Port St Mary, Santa Ana

Port Mary, is a small small bay in front of the main village of Ghupuna. The ship could moor in the bay, but first had to navigate a very narrow entrance through the reef. The captain put out two ships officers in zodiacs to mark either side of the entrance, and then was able to sail safely through the gap marked by the zodiacs. Each Zodiac that arrived at the beach landing was greeted by a fierce “welcoming committee”, composed of local men, masked and mud-smeared, dressed in warrior costumes and brandishing spears, shields, and machetes.

The village had traditional houses built of local timber and leaf. Santa Ana’s leaf houses were built flush to the ground until the 1970s but are now mostly built on stilts. Dozens of curious children greeted us, and we enjoyed a local reception with dances by the island’s "mud men". First we had a very long selection od songs and dances from groups of both men and women, which were, shall we say, average: however the reason for coming here and seeing the dancing is to se the mud men dance. As the women danced, men covered in mud-paint and wearing mud-covered headdresses emerged from the forest and harassed them, caricaturing their dancing and making suggestive sexual motions. These red mud covered characters symbolised the disruptive intervention of white outsiders into traditional life. As they circled the female dancers they were confronted by the arrival of a group of black painted warriors who warded off the intruders and chased them into the surrounding forest leaving the women to complete their dance uninterrupted. Peace was restored. The local children laughed and we all laughed. 

Santa Ana is renowned for its small, ornately crafted ceremonial food bowls, dance sticks and fishing floats. these were on display for the punters to buy. What caught my eye was a medal pair from WW2 of General Service Medal and Pacific Star. The vendor had no idea what they were, hazarding a guess that they were US. Nor did he have any idea where thy came from. A bit sad really that an old soldiers medals end up like this. Unfortunately WW2 medals do not have the owners name inscribed, so it would be impossible to research their history

Santa Ana was first by Europeans was by the Spanish expedition of Álvaro de Mendaña in 1568. It is a raised coral atoll 5.6 km long and 4. 5 km wide. The island has two main villages Gupuna (or Ghupuna) and Nafinotoga. The island was visited by Austrian anthropologist and photographer Hugo Bernatzik in 1932. Bernatzik carefully documented daily life among the island people and published an ethnography a few years later. He also took some of the best and earliest photographs of the islanders, reflecting a culture that he deemed was dying in contact with the modern world. During his stay Bernatzik met Heinrich Küper, a German adventurer who lived in Gupuna village. Küper was married to a respectable local woman, Kafagamurirongo, and was the only white who ever reached the arafa (high person) status within a Melanesian community. Küper's grandchildren still live on the island.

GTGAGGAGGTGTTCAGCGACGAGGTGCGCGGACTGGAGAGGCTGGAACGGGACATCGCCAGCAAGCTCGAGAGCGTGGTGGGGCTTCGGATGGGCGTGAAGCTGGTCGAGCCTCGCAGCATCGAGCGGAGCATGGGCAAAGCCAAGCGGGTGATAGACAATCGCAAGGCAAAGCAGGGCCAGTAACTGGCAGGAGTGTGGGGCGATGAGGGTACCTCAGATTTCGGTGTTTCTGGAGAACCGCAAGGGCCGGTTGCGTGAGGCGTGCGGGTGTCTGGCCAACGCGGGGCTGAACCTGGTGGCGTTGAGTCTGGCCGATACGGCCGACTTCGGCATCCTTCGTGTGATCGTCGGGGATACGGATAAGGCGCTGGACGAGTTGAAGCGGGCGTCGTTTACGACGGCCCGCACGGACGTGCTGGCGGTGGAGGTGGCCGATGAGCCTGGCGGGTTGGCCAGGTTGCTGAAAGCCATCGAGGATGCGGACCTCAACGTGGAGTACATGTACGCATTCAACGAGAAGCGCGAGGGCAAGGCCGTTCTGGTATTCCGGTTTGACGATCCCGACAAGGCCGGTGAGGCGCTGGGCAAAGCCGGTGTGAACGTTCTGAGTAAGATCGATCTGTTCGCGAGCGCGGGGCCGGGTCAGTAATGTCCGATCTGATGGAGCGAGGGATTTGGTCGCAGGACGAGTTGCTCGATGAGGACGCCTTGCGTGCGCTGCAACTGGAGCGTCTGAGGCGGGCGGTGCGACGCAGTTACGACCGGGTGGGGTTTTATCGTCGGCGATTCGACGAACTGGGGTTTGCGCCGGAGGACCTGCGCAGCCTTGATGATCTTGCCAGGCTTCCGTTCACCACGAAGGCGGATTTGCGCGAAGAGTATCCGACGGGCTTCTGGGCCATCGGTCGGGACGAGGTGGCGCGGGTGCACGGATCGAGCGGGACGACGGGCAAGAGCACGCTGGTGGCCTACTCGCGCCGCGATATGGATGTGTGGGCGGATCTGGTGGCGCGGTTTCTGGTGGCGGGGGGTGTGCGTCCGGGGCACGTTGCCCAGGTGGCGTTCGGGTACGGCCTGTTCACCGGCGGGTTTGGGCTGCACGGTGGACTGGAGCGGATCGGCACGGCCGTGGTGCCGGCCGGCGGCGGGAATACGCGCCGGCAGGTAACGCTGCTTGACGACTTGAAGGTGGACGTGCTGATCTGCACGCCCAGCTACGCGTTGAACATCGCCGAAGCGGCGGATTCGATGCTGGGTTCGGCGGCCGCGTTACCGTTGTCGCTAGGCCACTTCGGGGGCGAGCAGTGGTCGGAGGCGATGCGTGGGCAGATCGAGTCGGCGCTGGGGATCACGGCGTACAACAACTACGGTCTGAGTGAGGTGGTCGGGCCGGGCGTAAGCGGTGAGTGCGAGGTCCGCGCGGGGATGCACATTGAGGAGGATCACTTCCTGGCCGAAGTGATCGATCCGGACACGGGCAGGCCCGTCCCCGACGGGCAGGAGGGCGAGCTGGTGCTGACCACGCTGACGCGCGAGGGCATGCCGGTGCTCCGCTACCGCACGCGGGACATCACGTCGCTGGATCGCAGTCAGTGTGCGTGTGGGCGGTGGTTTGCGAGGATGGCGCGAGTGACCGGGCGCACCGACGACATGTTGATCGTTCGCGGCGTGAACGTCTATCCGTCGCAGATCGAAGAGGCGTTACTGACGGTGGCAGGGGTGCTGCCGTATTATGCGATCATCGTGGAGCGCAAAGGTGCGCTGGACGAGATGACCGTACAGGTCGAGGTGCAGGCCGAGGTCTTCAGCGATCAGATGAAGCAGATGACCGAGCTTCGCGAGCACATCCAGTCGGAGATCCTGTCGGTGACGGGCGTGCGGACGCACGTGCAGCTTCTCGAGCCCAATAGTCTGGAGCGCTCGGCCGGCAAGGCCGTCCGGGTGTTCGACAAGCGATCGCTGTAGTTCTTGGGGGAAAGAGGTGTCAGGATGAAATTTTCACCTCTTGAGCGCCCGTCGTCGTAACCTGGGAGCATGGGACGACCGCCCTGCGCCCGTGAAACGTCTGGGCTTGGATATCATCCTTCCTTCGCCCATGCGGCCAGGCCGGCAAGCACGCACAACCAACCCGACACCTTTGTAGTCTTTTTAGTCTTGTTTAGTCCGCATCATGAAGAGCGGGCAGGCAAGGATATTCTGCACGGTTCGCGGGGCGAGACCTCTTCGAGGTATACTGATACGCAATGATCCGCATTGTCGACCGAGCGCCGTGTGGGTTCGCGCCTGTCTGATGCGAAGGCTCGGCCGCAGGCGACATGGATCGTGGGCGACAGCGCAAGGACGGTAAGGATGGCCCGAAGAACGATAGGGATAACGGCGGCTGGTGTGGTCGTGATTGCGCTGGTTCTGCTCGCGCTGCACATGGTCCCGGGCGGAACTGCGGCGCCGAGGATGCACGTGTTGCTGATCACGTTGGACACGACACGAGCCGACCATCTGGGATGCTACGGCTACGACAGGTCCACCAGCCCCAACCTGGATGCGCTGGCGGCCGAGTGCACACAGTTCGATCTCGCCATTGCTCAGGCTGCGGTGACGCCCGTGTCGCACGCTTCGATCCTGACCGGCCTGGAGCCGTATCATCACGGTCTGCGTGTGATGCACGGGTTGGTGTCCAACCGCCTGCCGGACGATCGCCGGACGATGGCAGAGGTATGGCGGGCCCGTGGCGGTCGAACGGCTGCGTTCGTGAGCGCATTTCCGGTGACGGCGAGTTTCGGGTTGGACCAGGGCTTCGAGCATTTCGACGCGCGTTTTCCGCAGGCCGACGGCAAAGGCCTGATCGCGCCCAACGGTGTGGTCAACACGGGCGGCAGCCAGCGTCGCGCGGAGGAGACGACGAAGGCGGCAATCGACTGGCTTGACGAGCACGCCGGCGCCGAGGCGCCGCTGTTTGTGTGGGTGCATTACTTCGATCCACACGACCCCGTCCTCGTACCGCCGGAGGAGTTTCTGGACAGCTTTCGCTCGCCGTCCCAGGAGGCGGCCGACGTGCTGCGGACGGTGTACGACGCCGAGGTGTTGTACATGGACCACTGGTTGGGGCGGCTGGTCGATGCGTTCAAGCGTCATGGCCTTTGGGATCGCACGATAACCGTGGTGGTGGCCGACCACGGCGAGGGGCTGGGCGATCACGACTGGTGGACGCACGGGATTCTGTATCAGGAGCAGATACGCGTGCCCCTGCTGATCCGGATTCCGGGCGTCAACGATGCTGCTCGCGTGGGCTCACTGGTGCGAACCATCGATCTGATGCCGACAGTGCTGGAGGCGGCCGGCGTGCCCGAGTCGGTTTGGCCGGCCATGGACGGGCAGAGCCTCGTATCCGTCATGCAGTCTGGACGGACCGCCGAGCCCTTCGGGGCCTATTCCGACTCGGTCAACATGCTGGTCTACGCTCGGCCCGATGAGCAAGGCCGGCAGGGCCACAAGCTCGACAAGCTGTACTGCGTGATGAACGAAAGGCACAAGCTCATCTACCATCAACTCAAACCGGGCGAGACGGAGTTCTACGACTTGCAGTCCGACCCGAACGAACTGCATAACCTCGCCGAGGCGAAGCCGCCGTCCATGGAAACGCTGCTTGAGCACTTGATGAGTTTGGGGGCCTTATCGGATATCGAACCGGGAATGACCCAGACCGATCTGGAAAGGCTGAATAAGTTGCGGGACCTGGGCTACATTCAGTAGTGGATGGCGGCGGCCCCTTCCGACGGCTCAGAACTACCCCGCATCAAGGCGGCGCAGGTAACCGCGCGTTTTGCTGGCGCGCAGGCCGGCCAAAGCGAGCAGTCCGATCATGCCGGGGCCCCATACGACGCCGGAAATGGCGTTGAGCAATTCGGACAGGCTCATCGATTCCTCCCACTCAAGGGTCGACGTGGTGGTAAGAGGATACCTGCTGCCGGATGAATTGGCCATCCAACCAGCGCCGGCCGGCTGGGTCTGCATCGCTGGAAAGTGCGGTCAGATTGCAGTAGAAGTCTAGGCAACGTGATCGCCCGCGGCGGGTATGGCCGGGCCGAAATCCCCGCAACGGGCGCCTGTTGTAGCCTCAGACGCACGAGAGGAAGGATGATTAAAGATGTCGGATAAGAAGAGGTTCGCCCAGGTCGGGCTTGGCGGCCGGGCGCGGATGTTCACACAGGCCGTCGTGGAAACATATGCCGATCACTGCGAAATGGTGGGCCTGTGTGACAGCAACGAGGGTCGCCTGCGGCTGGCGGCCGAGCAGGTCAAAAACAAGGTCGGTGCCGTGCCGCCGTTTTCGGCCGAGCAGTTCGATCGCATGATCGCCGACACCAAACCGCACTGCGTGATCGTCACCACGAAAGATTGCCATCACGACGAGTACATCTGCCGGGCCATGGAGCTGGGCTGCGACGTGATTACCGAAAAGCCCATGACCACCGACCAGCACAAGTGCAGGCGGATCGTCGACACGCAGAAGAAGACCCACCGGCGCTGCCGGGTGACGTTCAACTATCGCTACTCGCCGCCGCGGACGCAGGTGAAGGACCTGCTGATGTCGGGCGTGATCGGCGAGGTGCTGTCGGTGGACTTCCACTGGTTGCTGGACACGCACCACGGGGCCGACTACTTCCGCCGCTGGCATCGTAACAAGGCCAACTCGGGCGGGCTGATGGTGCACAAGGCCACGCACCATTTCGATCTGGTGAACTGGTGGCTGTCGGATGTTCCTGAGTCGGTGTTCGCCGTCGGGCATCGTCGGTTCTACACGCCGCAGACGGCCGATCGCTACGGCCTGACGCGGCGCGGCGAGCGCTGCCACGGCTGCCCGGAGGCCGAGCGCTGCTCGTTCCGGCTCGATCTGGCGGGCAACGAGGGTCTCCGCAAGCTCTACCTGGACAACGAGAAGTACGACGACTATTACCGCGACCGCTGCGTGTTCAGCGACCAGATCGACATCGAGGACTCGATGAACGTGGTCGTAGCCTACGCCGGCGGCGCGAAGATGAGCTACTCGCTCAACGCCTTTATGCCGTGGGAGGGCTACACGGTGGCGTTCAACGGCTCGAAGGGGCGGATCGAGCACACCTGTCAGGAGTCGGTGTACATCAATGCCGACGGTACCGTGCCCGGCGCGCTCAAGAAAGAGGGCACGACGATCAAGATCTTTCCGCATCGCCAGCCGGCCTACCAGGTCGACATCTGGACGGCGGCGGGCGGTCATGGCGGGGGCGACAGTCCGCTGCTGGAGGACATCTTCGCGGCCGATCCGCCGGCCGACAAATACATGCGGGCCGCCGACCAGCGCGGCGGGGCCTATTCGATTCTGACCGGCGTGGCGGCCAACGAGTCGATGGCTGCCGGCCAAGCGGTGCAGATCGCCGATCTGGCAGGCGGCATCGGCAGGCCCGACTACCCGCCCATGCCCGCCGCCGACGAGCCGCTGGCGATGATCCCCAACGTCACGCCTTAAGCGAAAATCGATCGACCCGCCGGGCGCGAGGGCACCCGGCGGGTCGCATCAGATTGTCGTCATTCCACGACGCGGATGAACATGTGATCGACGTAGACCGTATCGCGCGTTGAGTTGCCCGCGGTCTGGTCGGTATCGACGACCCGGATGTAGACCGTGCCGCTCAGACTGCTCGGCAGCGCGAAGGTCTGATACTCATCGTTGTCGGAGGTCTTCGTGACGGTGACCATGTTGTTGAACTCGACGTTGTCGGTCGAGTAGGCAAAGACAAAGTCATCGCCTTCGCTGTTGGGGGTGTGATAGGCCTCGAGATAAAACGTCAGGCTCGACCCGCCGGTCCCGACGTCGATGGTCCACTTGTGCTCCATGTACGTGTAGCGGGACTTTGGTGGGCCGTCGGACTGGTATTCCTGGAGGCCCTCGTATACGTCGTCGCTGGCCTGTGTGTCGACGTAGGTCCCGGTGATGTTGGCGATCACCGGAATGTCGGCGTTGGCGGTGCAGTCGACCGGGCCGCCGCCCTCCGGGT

Click on any of the small photos to get a larger version of that photo

We walked over to the other side of the island to see another village, and their "spirit house". However when we got there, local politics between the two villages, meant the the second village would not let us enter the village, let alone see the spirit house. We gathered that the ship had paid the first village, but that the money destined for the second village and their spirit house had never arrived, so the pulled up the drawbridge and refused us entry. We just turned round and walked back across the island the way we had come. Streaming back from our arrival beach were masses of locals laden with produce, the supply ship had just arrived and staples like rice and even cement had to be carried back along the track, perched on people's heads.

Click on any of the small photos to get a larger version of that photo

The ship bought a stack of live lobsters, which we had for dinner that night. There was a Remembrance Day service on board, it being November 11th, and as the sun set there was time to enjoy a sundowner.

Click on any of the small photos to get a larger version of that photo


On to Luganville, Espiritu Santo Vanuatu

South Seas Holiday